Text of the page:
• Coordinating with the organization’s Social Media Manager with regard to social networks posts
  • Maintaining good relations with news agencies, journalists, bloggers etc
  • Maintaining and updating mailing lists
  • Attending trade events, congresses and conferences and participating in TV and radio programmes

How to Become a Press Officer - Education, Training, Requirements

How to become Press Officer - Training

There are no specific set requirements for becoming a press officer, although many have a background in the humanities (e.g. a degree in media and communications or journalism). Another possibility is to attend a course for press officers where you can learn about the strategies and techniques employed by media relations professionals and the daily activities of a press office.

One key requirement for anybody wanting to become a press officer is a knowledge of journalism and the media, i.e. a familiarity with communications strategies and processes (including online communication), an awareness of how newspapers and other media outlets function and a knowledge of industry standards, guidelines and best practices. To this end, a period of work experience or an internship in the sector - for example in a communications or PR agency or in the press office of a large publisher or a big corporation - can provide invaluable experience, allowing you to gain a initial understanding and knowledge of the industry and begin to establish contacts with journalists.

Press officers working for foreign clients or international companies may well need a knowledge of foreign languages.

Skills and Qualifications

The skills required by a press officer include:

  • Excellent writing and communications skills
  • Networking ability - i.e. the ability to form a network of contacts among journalists, bloggers, social media influencers etc
  • Ability to organize and manage media events
  • Accuracy and precision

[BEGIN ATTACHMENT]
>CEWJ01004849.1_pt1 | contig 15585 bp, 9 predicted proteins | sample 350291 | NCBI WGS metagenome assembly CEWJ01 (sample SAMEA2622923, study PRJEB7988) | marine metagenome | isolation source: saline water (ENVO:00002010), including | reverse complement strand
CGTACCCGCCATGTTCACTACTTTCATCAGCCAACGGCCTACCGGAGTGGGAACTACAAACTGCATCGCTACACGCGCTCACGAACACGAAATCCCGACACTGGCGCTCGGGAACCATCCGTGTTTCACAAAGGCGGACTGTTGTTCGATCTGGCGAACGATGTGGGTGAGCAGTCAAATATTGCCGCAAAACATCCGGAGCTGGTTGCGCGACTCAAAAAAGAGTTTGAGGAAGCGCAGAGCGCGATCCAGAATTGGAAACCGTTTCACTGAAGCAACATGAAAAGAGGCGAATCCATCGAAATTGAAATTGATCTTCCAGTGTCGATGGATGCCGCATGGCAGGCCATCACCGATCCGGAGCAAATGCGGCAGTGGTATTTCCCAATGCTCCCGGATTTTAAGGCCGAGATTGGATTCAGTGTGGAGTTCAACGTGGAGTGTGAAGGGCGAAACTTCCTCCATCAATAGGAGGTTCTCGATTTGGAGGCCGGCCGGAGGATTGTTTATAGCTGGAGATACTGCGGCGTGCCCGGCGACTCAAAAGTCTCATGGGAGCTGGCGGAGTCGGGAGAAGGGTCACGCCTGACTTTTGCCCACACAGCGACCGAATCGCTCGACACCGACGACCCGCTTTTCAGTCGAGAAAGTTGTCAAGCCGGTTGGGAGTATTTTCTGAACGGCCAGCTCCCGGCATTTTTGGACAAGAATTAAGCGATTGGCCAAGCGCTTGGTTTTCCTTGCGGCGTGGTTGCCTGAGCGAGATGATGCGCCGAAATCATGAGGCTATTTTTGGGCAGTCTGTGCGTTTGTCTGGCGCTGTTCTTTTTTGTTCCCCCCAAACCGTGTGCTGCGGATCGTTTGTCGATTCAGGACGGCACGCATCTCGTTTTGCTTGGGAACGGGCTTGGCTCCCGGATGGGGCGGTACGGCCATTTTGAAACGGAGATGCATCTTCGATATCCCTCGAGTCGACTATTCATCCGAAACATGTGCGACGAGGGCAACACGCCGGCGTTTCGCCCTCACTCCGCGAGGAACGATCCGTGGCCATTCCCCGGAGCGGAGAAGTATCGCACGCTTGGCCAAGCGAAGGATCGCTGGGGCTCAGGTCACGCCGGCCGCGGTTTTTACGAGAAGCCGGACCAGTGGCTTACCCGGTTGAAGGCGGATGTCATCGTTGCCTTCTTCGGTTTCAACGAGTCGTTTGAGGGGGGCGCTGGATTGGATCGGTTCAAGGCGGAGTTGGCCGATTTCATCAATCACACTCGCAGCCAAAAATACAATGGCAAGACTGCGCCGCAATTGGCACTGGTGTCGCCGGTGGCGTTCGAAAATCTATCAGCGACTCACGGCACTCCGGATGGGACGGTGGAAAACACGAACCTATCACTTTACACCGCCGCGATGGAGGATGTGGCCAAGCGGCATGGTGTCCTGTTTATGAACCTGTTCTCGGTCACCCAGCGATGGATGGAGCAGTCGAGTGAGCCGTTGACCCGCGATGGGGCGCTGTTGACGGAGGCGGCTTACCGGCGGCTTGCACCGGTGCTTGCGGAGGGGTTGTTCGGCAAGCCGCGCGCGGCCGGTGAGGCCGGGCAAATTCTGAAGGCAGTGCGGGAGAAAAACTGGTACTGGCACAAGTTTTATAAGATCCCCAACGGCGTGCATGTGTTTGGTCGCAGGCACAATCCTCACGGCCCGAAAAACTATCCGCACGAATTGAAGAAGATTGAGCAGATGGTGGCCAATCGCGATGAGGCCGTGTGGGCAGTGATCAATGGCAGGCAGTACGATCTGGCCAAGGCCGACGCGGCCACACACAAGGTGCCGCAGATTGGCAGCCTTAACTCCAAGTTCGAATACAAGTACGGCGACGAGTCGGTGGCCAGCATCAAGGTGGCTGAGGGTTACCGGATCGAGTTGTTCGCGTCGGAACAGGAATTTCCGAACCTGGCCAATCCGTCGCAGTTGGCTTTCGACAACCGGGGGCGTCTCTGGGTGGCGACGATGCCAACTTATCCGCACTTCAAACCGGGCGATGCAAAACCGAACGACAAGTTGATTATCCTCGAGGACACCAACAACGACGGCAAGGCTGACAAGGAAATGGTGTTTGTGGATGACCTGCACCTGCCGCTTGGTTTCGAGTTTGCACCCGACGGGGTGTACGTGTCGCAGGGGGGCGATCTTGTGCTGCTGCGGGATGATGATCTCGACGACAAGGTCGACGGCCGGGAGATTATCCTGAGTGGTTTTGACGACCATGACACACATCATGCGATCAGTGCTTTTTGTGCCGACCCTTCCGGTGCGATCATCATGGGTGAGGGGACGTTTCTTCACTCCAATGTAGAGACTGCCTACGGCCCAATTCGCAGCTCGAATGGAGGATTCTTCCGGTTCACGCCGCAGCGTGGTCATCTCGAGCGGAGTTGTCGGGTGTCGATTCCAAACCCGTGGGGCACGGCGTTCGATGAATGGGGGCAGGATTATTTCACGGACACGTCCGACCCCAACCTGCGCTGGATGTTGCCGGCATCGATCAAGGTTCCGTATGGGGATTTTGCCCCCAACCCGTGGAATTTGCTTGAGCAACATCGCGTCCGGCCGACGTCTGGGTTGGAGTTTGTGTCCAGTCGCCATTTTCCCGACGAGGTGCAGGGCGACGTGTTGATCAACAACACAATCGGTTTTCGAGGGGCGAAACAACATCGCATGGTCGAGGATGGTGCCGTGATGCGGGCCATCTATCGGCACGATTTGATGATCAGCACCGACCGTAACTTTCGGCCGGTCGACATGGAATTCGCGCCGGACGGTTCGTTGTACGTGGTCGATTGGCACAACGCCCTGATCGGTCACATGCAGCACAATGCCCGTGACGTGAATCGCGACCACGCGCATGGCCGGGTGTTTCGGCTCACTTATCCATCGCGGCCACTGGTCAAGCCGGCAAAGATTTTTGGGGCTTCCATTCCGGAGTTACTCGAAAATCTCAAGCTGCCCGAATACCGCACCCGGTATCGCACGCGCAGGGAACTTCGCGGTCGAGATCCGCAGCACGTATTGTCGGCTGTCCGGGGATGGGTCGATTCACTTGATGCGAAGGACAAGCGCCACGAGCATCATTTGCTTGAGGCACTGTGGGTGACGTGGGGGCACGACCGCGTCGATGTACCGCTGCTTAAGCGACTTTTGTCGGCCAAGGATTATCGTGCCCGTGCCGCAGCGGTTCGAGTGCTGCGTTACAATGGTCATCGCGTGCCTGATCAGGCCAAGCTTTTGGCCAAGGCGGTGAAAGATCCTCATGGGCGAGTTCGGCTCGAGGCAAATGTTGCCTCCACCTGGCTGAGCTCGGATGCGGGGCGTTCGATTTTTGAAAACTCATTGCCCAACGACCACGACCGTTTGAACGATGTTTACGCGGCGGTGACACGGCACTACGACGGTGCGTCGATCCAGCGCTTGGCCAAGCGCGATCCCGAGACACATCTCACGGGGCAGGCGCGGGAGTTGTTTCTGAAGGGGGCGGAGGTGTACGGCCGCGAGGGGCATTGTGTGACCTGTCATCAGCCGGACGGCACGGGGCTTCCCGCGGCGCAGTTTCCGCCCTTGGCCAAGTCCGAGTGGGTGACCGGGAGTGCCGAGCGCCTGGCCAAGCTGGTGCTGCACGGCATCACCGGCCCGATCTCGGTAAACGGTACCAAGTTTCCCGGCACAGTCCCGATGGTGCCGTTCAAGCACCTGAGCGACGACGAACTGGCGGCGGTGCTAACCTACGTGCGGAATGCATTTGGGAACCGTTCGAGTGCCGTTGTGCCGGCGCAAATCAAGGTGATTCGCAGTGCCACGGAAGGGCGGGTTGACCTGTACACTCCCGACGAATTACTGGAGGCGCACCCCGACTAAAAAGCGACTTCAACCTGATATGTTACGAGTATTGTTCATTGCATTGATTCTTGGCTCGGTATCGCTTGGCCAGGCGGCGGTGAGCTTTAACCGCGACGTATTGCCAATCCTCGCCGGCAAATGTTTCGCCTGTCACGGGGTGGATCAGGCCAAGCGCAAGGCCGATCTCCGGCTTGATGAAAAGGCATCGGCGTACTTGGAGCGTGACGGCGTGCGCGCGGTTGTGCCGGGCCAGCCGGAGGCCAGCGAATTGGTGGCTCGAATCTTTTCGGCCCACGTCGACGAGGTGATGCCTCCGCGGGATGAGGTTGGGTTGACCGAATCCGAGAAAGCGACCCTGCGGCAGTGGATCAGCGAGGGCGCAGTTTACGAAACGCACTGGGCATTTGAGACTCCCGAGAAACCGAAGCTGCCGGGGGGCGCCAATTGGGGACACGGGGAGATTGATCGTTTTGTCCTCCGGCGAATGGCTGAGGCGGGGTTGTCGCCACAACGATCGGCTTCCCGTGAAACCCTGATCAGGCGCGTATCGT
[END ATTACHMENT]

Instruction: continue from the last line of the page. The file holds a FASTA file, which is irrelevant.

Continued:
• Flexibility, resistance to stress and ability to perform in a high-paced working environment
  • Knowledge of the principal desktop publishing software applications (e.g. PageMaker and similar)
  • Ability to use design, layout and graphics software applications (e.g. Xpress, InDesign)

Press Officer Career Path

Press Officer career path

The role of press officer can be a springboard to a wide range of careers in the communications sector.

Within the press office itself, a press officer may progress to the role of press office manager, where responsibilities include coordinating and supervising the work done by the press office team and ensuring that deadlines are met.

Equally, there’s nothing stopping a press officer from embarking on a career in journalism, or becoming an expert in public relations or corporate communications.

There are opportunities for career progression within PR and communications agencies, too. Experienced professionals with strong expertise in the field of PR and communications and an extensive network of media contacts may progress to become a Senior Account Manager, thus becoming directly responsible for their clients’ media relations and image.

Finally, additional career opportunities include working in marketing, advertising, copywriting and digital PR.

Top Reasons to Work as a Press Officer

The job of a press officer is a very interesting and stimulating one. The work, which is never dull, calling for both creativity and a sense of initiative, is ideal for extroverts with a talent and passion for writing. It also involves having frequent contact with a wide range of different people, since one of the primary goals of a press office is to secure the attention of the outside world, in an effort to build a positive perception of the company that it represents. As with any role in the information and communication sector, press officers need to keep continually abreast of what is going on in the world and informed of the latest media trends and tendencies. There are a wide range of potential career opportunities open to press officers, including in the sectors of journalism, public relations, event organization, advertising, corporate and public sector communications.